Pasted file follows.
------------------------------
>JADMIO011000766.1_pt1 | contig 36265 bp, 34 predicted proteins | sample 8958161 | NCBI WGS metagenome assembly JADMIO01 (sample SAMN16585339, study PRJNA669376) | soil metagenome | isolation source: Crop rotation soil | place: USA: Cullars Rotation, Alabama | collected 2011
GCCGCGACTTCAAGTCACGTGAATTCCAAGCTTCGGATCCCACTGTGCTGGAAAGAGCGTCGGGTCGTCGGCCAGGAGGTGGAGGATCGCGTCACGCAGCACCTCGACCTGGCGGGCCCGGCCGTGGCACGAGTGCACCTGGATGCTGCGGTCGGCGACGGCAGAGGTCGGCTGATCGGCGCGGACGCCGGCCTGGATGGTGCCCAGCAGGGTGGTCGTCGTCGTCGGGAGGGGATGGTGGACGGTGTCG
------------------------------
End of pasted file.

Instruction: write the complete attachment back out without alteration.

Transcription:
>JADMIO011000766.1_pt1 | contig 36265 bp, 34 predicted proteins | sample 8958161 | NCBI WGS metagenome assembly JADMIO01 (sample SAMN16585339, study PRJNA669376) | soil metagenome | isolation source: Crop rotation soil | place: USA: Cullars Rotation, Alabama | collected 2011
GCCGCGACTTCAAGTCACGTGAATTCCAAGCTTCGGATCCCACTGTGCTGGAAAGAGCGTCGGGTCGTCGGCCAGGAGGTGGAGGATCGCGTCACGCAGCACCTCGACCTGGCGGGCCCGGCCGTGGCACGAGTGCACCTGGATGCTGCGGTCGGCGACGGCAGAGGTCGGCTGATCGGCGCGGACGCCGGCCTGGATGGTGCCCAGCAGGGTGGTCGTCGTCGTCGGGAGGGGATGGTGGACGGTGTCG